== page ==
Congress’s scrutiny of Solyndra is expected and should be accepted as a natural post-mortem to a failed investment decision. That being said, I am concerned that the direction of this scrutiny will be the over regulation of these guaranteed loan programs — thus rendering them unusable by the companies most in need of them.

In addition, I fear that companies seeking these loan guarantees may resist applying for them for fear of being part of a congressional hearing.

Solyndra had a potentially disruptive technology that was going to make solar panel production and installation less costly, with the result being a shorter payback of energy cost savings. Solyndra fell victim to the vagaries of the polysilicon market it was competing against. When the cost of polysilicon fell, the value proposition of Solyndra disappeared. This is unfortunate but is not that unusual. If the introduction of new technology were not risky, then these companies would not need the guarantees. Risk connotes the possibility of failure and Congress should look at the total program — not just the one guarantee.

If the guarantee has to be honored, it will be the first such loan guarantee that the Department of Energy has made that has gone bad. Now, $535 million is a lot of money but as a percentage of its loan guarantee portfolio it represents 1.4 percent. Compare that failure rate to that of the venture capital community. The most optimistic of VCs will tell you that if one in three of their investments succeeds, that would be a home run, and traditionally the success rate is not much better than one in 20 — a 95 percent failure rate.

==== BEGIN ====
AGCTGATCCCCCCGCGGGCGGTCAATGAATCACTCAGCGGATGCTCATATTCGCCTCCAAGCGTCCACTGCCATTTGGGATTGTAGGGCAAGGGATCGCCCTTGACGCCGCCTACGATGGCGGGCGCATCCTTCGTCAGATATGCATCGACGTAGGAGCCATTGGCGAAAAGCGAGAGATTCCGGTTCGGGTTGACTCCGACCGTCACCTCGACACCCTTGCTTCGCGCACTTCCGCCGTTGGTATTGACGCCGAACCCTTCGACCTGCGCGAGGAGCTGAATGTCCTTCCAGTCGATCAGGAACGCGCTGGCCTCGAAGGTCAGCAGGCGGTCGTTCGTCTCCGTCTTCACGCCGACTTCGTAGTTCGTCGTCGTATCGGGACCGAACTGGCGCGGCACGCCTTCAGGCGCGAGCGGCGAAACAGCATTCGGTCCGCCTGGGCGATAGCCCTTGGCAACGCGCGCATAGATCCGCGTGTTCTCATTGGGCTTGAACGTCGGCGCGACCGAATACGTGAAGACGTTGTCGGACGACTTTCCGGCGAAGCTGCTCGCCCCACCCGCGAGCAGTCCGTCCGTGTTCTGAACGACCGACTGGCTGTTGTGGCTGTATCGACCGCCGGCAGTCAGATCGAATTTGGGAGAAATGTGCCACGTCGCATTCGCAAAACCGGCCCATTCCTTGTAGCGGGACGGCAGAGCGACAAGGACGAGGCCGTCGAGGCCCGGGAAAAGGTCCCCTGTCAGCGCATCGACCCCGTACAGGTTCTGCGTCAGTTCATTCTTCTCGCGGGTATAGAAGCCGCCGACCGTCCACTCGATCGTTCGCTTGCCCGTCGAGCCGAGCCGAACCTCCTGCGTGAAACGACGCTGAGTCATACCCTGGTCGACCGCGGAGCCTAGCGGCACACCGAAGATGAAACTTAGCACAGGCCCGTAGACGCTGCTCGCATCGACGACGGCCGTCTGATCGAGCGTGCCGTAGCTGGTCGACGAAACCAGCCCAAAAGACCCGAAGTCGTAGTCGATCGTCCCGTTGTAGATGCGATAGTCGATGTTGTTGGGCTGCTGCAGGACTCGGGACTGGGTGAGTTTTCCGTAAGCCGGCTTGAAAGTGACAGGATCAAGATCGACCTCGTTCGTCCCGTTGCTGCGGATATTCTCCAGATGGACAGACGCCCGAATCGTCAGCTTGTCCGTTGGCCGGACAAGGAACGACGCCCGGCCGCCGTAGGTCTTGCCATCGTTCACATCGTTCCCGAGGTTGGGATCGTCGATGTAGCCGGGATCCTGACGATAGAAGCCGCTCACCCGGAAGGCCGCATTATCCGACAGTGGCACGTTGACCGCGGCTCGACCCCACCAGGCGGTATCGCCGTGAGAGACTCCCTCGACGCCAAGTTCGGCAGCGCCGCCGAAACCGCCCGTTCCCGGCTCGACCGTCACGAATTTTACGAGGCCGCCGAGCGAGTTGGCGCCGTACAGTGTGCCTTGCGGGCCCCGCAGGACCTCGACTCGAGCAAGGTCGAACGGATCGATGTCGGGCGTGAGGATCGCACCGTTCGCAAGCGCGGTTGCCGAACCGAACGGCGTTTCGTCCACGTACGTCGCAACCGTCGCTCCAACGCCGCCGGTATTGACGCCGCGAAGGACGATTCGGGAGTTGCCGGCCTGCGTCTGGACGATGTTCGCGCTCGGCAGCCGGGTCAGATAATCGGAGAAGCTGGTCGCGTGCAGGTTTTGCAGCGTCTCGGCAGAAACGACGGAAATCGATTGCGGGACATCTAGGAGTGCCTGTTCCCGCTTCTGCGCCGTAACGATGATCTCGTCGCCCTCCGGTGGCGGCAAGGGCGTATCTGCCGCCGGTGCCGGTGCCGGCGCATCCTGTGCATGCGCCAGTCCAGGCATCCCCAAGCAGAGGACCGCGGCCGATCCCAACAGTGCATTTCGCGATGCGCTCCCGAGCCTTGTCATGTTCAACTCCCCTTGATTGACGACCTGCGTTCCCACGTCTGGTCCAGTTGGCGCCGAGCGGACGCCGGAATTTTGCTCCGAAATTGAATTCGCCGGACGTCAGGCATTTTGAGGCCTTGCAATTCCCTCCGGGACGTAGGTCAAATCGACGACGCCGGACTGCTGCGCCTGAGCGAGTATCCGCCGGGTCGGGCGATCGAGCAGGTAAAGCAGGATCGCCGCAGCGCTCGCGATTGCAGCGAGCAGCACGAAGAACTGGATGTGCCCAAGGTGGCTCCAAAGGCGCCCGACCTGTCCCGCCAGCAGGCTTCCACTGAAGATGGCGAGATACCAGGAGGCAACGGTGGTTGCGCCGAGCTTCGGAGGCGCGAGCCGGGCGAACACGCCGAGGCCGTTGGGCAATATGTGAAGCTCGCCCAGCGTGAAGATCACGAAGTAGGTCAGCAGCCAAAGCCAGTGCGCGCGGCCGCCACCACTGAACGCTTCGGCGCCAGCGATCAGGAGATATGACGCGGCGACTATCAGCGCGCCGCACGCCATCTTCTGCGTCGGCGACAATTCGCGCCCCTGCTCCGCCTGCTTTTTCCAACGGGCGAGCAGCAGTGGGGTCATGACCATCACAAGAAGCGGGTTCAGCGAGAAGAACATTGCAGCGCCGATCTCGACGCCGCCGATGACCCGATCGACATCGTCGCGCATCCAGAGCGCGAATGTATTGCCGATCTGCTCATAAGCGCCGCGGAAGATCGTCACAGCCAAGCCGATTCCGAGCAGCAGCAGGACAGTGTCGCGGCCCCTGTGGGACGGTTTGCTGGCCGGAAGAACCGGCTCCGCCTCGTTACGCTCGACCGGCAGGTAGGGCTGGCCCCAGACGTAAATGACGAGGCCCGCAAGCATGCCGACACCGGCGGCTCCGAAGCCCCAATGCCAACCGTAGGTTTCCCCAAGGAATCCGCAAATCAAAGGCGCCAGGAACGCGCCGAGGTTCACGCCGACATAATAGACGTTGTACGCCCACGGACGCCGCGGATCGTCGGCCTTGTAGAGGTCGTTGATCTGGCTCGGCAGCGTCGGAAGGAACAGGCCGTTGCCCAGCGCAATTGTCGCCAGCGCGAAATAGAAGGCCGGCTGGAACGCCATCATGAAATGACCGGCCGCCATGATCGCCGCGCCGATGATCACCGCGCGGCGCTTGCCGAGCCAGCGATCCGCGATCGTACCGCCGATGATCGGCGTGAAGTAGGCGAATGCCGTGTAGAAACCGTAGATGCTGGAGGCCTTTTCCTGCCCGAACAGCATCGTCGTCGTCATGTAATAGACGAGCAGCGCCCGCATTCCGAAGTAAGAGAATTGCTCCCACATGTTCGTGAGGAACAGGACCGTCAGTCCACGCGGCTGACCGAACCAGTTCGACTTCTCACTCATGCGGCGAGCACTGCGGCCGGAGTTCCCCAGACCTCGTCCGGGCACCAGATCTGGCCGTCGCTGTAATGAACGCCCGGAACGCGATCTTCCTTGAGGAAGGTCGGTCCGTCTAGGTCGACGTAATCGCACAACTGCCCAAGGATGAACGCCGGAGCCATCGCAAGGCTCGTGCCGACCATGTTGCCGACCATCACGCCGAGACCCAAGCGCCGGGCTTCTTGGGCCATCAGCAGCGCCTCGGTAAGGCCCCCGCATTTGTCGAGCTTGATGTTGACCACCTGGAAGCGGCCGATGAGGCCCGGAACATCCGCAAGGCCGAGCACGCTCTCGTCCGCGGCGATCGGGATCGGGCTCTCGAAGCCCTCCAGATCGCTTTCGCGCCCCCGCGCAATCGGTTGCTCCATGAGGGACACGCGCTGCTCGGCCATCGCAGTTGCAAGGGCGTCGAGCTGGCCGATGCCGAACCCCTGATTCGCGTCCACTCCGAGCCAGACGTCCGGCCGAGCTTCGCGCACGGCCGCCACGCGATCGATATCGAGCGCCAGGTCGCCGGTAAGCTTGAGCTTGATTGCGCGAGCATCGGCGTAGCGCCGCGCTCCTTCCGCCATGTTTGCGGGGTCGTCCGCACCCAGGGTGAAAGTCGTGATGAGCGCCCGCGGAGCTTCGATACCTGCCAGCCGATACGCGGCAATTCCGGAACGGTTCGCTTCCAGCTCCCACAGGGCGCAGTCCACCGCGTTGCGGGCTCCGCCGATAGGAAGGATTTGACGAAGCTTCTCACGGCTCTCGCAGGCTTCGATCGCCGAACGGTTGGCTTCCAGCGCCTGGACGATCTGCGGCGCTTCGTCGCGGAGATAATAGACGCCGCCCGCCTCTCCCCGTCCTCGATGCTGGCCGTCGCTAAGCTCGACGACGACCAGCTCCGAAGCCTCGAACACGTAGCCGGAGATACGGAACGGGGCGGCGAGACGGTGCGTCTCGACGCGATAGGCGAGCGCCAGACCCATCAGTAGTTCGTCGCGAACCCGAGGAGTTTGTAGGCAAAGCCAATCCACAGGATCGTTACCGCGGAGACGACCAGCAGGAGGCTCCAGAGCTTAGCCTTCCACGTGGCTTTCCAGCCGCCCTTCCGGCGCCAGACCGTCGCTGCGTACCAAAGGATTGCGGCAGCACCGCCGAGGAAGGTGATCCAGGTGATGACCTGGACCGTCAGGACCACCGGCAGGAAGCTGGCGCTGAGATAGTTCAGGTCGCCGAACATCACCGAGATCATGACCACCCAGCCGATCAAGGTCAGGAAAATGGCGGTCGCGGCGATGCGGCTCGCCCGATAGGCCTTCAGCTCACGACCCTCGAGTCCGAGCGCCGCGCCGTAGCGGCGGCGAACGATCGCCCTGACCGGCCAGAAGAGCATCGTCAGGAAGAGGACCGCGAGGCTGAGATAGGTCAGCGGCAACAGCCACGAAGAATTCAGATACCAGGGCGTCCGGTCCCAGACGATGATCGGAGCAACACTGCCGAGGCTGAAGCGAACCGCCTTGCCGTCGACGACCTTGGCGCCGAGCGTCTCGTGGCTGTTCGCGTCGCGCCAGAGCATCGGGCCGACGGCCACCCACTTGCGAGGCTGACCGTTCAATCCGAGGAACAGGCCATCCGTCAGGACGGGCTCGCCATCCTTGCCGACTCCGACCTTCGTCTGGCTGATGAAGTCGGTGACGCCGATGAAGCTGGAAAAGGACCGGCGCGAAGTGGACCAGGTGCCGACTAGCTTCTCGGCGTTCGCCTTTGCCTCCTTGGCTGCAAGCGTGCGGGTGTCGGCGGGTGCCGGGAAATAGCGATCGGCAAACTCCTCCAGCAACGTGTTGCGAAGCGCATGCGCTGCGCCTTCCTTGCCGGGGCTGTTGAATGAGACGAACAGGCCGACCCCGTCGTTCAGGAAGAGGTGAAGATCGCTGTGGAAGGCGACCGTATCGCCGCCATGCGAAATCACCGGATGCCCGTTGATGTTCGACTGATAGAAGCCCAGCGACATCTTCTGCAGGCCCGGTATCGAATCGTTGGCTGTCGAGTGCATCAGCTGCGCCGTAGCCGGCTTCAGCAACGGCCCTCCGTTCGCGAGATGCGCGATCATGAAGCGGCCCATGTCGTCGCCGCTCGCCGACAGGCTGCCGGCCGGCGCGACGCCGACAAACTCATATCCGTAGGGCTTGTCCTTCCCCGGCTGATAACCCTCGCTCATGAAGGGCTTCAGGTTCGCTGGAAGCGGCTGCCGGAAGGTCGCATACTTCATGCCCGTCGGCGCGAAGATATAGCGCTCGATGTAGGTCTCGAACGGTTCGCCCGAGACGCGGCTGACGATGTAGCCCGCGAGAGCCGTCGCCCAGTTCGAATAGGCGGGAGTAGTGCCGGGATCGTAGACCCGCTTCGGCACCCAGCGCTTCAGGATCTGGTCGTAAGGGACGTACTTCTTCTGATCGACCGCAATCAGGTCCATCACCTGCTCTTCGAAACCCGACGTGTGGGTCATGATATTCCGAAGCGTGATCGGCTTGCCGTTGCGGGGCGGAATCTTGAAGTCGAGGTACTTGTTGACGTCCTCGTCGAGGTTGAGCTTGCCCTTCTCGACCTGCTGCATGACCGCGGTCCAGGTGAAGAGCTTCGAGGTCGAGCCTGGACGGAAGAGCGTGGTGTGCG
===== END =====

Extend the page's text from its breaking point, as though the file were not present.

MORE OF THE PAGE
The government does have a place in the research and development of new technologies. The government does it every day when it decides who should receive research and development funding, and it is what has made the Small Business Innovation Research Program the success that it is. If the result is successful, then jobs are created.

Perhaps the government needs to improve not only its due diligence process but also its public relations. It would be naïve of me to think that politics does not play some part in the awarding of funds or the guaranteeing of loans; however, it is imperative that the decision to fund or guarantee be made from a business decision only. Our firm, Katz, Nannis + Solomon P.C. in Needham, Mass., has been involved in providing financial management guidance to entrepreneurial companies at all levels of the growth curve. Our clients in this space have succeeded because both the good and the bad of the company were exposed through very invasive questioning by the potential investors or acquirers. Going concern opinions from outside CPA firms are not a deterrent; however, if the questions about customers, competition and product cannot be satisfactorily answered, the deal is not done.

Failure in the high-tech entrepreneurial space is unavoidable. What is needed to reduce it is an extremely detailed and complete due diligence process, and the understanding that risk is part of what we do.

Larry Nannis is a partner in the Katz, Nannis + Solomon, a CPA firm in Needham, Mass., and chair of the National Small Business Association.